Working expectant mothers in Oklahoma who feel they’ve been discriminated against because they’re pregnant have a wider berth for bringing private lawsuits — as a result of a statutory loophole closed last month and a ruling by the Oklahoma Supreme Court late last year. Gov. Brad Henry on April 19 signed Senate Bill 1814, which amends the Oklahoma Anti-Discrimination Act (OADA) to include pregnancy as a form of discrimination — a loophole upon which a recent private case was dismissed and that all but a few states already had closed. Meanwhile, every employer — regardless of size — can face lawsuits under the OADA, based on a November ruling. For years, state courts exempted employers with fewer than 15 employees, reasoning such cases — which have no limit on damages — could bankrupt small companies. But in a 2009 racial discrimination case (Smith v. Pioneer Masonry Inc.), the Oklahoma Supreme Court overruled lower courts’ decisions to dismiss the case on the size exemption, ruling no employer is immune to what are known as "Burk tort” claims alleging violation of public policy.
Federal law’s from ’78S.B. 1814 closes a loophole between federal and state courts, said Sen. Brian Crain, R-Tulsa, author of the bill. The 1978 Pregnancy Discrimination Act amended Title VII of the Civil Rights Act of 1964 to include pregnancy as a form of discrimination. But until last month, no state legislation amended the corresponding state law to include pregnancy. "I’m proud we’ve closed the loophole,” Crain said. "We need to support people who are building families, and the idea of firing women because they’re pregnant is antiquated and approaching barbaric.” Kathy Neal, an attorney with McAfee & Taft law firm in Tulsa, successfully defended the Veolia Water North America-West LLC sewage treatment company in a recent pregnancy discrimination lawsuit brought by a fired operator/lab technician who worked 11 months in its Yukon plant. Based on the loophole in Oklahoma law, a judge in Oklahoma’s Western District in late December dismissed the employee’s Burk tort claim and the employee subsequently dropped her Title VII discrimination claim. "In a single lawsuit, claimants generally will file as many causes of action — or alternative ways to entitled damages — as they can,” Neal said. While Burk tort damages are unlimited, those under Title VII are capped at up to $300,000, depending on the size of the company, she said. Title VII protects employees who work for companies that have at least 15 employees.
Lawsuits on the riseIn Bryant v. Veolia Water North America-West, the plaintiff said she was fired two weeks after she, following her doctor’s orders on weight limits, requested a work buddy to help move large water hoses. But Veolia said she was fired because of habitual tardiness and performance problems that predated her pregnancy. "The fact an employee is pregnant doesn’t stop an employer from having a legitimate right to require employees to adhere to their rules and policies,” Neal said. As with all performance issues, employers should keep careful and consistent documentation, she said. Meanwhile, the number of pregnancy discrimination lawsuits continue to rise. Nationally, the Equal Employment Opportunity Commission processed 6,196 charges in 2009, down slightly from 6,285 in 2008, but up from 5,587 in 2007 and 4,901 in 2006. Of those, 78 pregnancy discrimination cases were filed in Oklahoma last year, compared with 67 in 2008, 75 in 2007 and 57 cases in 2006. Outcomes favorable to charging parties are found in about 25 percent of lawsuits, said EEOC attorney Diana Johnston. She speculates the increase in pregnancy discrimination lawsuits is due to an increasing number of women in the work force and a poor economy, in which overall charges tend to rise. "Sometimes employers make assumptions about women,” Johnston said. "They think they’re going to have children and therefore will be less productive in the work force,” she said. "But even with statistics that show women likely will have gaps in employment because they’re staying home with children, you have to treat pregnant women individually and as you’d treat other employees with other kinds of disabilities,” Johnston said. "A lot of women take a very short time off work for pregnancy.”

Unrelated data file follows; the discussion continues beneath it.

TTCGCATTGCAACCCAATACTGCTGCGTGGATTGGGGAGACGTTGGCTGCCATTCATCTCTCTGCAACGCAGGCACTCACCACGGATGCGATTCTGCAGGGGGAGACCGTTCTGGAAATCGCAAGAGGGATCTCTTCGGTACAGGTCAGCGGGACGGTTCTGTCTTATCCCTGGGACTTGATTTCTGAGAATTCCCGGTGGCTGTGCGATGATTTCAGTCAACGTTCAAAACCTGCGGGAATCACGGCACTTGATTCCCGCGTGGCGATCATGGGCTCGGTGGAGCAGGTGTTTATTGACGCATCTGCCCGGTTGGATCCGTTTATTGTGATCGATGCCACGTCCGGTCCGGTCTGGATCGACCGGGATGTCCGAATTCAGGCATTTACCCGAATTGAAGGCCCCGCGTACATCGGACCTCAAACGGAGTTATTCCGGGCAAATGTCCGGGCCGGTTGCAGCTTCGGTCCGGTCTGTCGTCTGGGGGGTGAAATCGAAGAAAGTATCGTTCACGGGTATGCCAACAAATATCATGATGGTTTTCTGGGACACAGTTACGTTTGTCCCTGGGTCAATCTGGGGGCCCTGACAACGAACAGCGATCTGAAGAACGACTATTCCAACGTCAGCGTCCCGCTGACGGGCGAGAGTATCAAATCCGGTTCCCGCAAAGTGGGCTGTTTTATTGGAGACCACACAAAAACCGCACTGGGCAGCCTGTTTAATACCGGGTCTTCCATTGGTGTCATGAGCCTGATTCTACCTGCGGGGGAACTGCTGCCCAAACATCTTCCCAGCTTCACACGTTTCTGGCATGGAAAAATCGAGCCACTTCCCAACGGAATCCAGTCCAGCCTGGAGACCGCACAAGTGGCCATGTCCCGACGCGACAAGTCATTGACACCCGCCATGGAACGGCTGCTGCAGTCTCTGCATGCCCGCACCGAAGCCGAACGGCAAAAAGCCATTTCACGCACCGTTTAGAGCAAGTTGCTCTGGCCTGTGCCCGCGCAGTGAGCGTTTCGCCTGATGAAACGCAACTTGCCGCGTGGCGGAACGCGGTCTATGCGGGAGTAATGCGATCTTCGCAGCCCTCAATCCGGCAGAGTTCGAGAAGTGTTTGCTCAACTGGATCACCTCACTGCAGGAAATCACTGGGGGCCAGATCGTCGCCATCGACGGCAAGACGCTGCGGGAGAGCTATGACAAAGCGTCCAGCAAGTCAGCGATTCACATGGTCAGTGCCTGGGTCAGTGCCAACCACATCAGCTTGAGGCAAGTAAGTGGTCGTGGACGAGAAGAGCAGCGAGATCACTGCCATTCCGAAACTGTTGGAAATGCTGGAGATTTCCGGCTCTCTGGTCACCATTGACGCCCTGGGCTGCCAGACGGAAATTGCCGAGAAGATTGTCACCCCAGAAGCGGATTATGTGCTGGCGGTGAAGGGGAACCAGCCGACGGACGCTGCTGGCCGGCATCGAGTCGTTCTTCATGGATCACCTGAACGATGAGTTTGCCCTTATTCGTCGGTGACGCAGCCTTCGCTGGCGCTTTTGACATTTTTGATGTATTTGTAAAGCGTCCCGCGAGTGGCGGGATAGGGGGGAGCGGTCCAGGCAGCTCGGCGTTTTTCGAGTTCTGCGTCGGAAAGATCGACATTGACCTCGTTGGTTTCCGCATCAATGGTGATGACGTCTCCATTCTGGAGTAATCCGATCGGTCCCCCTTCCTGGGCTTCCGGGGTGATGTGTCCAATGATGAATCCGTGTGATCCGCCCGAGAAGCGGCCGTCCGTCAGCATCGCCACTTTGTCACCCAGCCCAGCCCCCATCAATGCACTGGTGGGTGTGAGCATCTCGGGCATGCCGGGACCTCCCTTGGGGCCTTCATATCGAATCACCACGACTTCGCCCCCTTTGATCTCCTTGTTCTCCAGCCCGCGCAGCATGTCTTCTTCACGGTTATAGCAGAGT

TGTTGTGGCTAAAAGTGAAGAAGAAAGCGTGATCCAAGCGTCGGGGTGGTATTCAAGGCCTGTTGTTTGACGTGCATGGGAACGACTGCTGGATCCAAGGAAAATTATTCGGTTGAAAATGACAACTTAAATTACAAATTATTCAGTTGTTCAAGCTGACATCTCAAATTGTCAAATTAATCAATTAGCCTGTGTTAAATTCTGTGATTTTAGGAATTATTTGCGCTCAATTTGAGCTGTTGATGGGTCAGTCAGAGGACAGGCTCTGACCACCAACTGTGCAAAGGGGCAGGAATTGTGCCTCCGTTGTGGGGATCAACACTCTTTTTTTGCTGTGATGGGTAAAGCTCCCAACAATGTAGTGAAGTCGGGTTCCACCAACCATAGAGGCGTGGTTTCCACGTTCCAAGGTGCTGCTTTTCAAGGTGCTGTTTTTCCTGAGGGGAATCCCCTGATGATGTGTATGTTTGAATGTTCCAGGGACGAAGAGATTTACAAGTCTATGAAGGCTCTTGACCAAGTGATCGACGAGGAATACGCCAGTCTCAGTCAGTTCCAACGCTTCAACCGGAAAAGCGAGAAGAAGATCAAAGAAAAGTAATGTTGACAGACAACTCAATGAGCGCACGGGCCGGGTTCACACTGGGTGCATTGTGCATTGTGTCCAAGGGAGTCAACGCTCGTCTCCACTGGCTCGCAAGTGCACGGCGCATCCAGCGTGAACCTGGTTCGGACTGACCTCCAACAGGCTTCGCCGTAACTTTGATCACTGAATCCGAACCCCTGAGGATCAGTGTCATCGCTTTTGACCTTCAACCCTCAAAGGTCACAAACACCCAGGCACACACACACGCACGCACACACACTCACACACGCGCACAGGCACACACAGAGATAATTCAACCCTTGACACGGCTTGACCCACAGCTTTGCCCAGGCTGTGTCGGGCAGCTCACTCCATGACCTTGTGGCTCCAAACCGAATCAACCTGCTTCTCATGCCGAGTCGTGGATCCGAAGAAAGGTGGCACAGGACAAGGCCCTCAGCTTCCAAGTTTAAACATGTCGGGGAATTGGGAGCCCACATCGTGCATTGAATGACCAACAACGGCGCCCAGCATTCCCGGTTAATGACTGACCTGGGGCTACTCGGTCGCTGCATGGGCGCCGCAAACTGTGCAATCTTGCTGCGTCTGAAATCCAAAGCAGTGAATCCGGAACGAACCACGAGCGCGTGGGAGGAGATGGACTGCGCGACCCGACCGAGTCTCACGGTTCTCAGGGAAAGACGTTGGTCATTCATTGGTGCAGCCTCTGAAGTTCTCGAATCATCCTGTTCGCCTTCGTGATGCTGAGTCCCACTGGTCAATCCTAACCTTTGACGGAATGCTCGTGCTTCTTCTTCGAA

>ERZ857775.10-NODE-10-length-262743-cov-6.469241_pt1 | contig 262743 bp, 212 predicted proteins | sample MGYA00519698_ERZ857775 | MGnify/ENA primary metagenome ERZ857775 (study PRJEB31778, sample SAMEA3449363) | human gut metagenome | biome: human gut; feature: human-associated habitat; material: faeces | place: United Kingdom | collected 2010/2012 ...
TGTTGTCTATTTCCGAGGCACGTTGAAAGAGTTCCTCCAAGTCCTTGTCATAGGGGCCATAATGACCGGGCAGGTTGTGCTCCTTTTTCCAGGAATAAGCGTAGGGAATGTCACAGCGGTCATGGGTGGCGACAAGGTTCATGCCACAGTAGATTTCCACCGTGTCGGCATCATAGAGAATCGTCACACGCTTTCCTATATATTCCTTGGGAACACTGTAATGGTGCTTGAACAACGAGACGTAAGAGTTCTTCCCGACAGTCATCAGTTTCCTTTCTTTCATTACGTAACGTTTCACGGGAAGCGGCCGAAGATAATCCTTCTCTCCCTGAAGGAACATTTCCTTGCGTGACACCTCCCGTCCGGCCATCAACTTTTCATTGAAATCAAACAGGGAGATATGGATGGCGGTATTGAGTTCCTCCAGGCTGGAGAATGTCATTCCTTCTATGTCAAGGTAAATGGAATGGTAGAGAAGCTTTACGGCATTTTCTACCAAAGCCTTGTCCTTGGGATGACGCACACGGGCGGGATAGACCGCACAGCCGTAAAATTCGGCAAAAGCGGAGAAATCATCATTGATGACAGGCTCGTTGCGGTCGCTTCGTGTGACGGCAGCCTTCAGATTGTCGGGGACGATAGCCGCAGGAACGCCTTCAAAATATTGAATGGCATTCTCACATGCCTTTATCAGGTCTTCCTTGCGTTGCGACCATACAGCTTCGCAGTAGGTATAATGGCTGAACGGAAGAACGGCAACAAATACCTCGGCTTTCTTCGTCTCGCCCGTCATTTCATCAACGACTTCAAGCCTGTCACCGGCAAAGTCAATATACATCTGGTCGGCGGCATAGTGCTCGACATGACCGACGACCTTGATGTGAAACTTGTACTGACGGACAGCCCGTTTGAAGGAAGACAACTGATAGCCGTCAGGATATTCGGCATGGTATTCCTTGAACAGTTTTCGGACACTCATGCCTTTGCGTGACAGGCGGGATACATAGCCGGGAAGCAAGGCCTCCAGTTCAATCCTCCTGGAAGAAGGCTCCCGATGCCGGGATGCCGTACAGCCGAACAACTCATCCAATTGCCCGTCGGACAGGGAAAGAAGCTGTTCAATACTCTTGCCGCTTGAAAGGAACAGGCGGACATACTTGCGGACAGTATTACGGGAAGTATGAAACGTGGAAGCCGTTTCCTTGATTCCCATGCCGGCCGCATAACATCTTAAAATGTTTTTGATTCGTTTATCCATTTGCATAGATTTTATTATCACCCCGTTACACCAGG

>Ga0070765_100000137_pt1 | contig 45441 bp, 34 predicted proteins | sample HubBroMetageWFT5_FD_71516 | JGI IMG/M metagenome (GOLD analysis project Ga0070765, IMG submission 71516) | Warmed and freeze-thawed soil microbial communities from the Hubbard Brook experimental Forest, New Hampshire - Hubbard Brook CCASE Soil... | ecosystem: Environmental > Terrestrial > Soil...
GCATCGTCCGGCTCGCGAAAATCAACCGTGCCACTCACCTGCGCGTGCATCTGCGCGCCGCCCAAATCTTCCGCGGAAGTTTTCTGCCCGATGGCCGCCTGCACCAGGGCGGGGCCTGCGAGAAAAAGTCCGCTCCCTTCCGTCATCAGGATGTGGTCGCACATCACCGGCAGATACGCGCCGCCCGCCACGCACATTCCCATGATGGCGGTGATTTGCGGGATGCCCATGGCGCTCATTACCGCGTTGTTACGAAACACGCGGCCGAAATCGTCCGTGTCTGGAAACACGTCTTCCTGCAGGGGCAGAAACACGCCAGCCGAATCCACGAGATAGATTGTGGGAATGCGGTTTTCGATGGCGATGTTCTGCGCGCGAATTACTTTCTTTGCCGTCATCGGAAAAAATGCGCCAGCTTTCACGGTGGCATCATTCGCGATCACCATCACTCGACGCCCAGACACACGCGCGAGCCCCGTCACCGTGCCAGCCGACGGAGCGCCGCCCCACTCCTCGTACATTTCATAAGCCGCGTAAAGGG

Working MomsWho’s on the job? Among mothers with infants in 2006, 56 percent worked outside the home. Among college-educated women with infants, 65 percent did. In 2004, 72 percent of mothers 44 and younger who didn’t have infants worked. Participation ranged from 61 percent for those whose youngest children were 2 or younger to 80 percent of moms whose youngest children were 12 or older. SOURCE: U.S. Census Bureau.